Also, the early 90Ds, which is which is what this car sounds like, I believe actually were rated at 270 miles. That would mean this car is at 16% apparent degradation on the battery. I know you posted in this other thread on 90D batteries and rated range and you can find a copy of the original window sticker for a Nov 2015 produced 90D and you'll see it shows 270 as the rated range.

 
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dannycamps

Member
Apr 8, 2019
746
673
Northeast USA
Correct, it is a pre-facelift car with AP1. I'm not an expert on all of the different packages but from what I can tell it also has a panoramic roof, air suspension plus, Alcantara headliner, premium sound, 21" turbine wheels, and premium connectivity. I'd get it for 39k. (I'm very fortunate to be able to essentially get cars as cost of what the dealership got them for at auction.

Hang on - if it's pre-facelift (meaning nosecone) then it is probably the 270 mile rated model of the 90D. Like I mentioned in the other thread, this puts the degradation at a more reasonable number given the mileage. The fact that you would still have the 8yr/unlimited mile battery and drive motor warranty in effect for another 3 years is also a good thing.

I could also get a 2012 Signature 85 with 48k miles for just over 30k but thought that the newer model would be a smarter choice.

I'd pass on this. The earlier Model S cars were a little rough around the edges.
 
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cousin_IT

Face provided by boredhumans.com
Oct 27, 2020
357
275
Netherlands
I have a P90D pre facelift ap1 as well with approx 20% degradation. Got a great deal on it and am generally happy with the car. Got the new MCU2 upgrade as well, still warranty on battery and drive train. Would buy again.
 

JimmyB

Member
Sep 7, 2014
185
116
Washington, DC
If you have the car for an extended period, take it to a supercharger. Ideally get the battery good and low first (and warmed up properly). Take careful note of the supercharging rate - in kW, not the “miles per hour” readout the car gives you. The figure you’re interested in is Battery % + charge rate in kW.

Why? You want to get an idea of how much the battery has been “chargegated”. I’m not sure, tbh, what the expected figure would be on a rev A 90 pack; I know that on my 85D, % + kW settles to around 115 after a few moments.

You might also find a helpful forum member near you who has the Scan My Tesla app and appropriate cable, that way you can gain valuable insights in the battery performance of your prospective purchase.

When I was looking for my S, I found a 90D locally in fantastic condition. But after all I’d read about the V1 packs I opted for a slightly older, higher mileage but better equipped 85D for $10k less. According to TeslaMate, my projected range averages at 265.66 - a whopping 0.5% degradation. But I do have to put up with the slooooow supercharging.

Whatever you decide, good luck!
 
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Rocky_H

Well-Known Member
Feb 19, 2015
6,765
8,352
Boise, ID
Just adding votes to confirm a couple of things people have said. There is no degradation capacity warranty at all on 2016 cars.

And yes, I would not buy a used 2012 car. They were pretty rough in the 2012 and 2013 years. I have a 2014, and it has been pretty good, but the 15 or 16 or newer is a good area to look for.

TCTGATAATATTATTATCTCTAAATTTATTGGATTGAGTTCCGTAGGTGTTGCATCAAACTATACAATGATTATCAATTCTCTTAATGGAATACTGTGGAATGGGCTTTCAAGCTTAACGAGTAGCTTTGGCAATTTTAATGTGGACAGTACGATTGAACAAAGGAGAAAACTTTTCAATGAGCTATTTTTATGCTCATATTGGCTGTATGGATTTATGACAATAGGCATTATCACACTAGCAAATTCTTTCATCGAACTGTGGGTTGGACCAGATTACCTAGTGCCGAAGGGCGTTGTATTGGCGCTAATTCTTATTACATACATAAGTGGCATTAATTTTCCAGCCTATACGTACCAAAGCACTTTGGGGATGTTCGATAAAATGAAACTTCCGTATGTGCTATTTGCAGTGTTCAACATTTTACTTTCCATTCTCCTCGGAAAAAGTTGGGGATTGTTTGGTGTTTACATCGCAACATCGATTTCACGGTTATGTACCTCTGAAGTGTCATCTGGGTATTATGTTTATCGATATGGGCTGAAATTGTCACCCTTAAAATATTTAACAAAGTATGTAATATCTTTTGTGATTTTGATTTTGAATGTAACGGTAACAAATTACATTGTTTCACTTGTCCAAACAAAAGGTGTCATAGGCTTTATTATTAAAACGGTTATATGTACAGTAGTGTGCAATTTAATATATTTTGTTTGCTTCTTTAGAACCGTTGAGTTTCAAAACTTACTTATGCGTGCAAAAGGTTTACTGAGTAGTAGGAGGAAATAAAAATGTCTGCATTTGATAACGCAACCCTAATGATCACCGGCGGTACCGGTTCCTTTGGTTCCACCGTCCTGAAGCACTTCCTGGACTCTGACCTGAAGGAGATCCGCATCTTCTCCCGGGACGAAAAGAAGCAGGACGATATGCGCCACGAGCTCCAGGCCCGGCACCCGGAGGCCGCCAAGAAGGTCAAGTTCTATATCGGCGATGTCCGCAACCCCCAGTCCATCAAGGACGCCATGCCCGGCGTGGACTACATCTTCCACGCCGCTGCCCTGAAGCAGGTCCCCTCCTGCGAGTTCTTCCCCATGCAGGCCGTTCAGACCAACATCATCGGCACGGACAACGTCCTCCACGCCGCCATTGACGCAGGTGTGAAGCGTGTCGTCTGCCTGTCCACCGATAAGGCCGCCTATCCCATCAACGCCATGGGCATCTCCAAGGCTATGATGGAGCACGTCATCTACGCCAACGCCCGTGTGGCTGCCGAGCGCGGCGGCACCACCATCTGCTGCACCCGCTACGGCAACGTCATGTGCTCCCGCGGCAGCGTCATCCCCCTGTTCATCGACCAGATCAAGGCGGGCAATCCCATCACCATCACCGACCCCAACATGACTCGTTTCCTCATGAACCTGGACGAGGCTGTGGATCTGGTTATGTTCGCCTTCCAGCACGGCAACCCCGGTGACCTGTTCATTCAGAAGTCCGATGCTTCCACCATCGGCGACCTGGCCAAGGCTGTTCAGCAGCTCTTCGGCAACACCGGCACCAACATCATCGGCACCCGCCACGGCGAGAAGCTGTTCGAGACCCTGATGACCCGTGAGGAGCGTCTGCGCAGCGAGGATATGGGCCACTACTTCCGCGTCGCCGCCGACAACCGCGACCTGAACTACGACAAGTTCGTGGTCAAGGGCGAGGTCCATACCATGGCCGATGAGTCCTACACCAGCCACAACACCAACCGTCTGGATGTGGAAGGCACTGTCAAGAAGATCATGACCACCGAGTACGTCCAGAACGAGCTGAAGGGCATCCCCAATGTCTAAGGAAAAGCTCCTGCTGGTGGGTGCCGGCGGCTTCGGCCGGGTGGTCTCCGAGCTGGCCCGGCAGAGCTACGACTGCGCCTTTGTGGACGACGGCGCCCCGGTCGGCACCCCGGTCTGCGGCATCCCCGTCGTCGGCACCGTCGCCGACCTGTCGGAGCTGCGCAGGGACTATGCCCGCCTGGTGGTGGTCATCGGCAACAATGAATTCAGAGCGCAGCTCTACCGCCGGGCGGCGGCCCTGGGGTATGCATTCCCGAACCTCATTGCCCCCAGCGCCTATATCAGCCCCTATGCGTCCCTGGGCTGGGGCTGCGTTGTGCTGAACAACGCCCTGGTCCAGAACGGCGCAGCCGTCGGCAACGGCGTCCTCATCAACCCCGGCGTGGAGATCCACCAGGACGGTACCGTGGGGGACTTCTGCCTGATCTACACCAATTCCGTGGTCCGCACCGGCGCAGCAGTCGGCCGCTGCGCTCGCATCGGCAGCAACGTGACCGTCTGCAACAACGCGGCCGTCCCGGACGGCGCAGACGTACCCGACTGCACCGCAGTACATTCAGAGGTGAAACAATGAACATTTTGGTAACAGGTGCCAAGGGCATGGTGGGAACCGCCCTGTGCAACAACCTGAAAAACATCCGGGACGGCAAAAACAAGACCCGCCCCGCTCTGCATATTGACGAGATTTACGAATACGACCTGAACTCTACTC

Rocky_H

Well-Known Member
Feb 19, 2015
6,765
8,352
Boise, ID
What---Where do you come up with this?
From the actual warranty document. It states very specifically that capacity loss from normal degradation is EXCLUDED from any warranty coverage. The Model 3 then came out in about 2018 and did add a warranty for the 70% capacity degradation. And then some time after that, they started including that on new Model S and X vehicles.
 
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MP3Mike

Well-Known Member
Feb 1, 2016
16,422
38,301
Oregon
What---Where do you come up with this?
From the warranty document that applies to the older Model S/X that come with the unlimited mile warranty. That has this in it:

The Battery, like all lithium-ion batteries, will experience gradual energy or power loss with time and use. Loss of Battery energy or power over time or due to or resulting from Battery usage is NOT covered under this Battery and Drive Unit Limited Warranty...
 
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Nosken

Member
Jan 15, 2015
858
738
Lincoln, CA
A couple things to consider. I think the later 90D's had "294 Miles" range, the earlier had slightly less.
One charge to 100% will not give you a true result. It needs to be significantly discharged, ad then charged to 100% to reset the BMS reading. This doesn't "gain" more miles, just makes the reading more accurate.
As I remember there were 4 version or Revs of the 90 battery. the first 3 were somewhat problematic. Search the forum.
For reference, I have the Rev 4 in my 11/2016 build AP2 car. I have 118,000 miles and have around 88.8% Capacity, based on the "294".
My car never really did 294, it was in the mid 285 when new, putting me around 91.5% and you around 79.6%. My 100% is about 262.
My degradation was not a steady decline. For the first 50,000 miles it was about 4%, and the rest has been gradual.
I do not baby my battery, pre COVID, I always charged to 90% and briefly to 100% pre-trip. I drive a lot, 118,000 miles in 4.5 years. 3/17 to present.
With the proliferation of Superchargers, diminished range is more of an inconvenience, rather than a deal breaker.
Since that is an AP1, pre-facelift car, you should be getting a decent deal. What kind of price and options does it have?
 

Electric700

Active Member
May 21, 2013
1,739
423
Florida, United States
If you charge to 100%, please drive your car immediately after the charge completes. It's better to do this type of charge with at least a Level 2 charging station. Ideally, charge up to 90% maximum for normal driving and better battery health.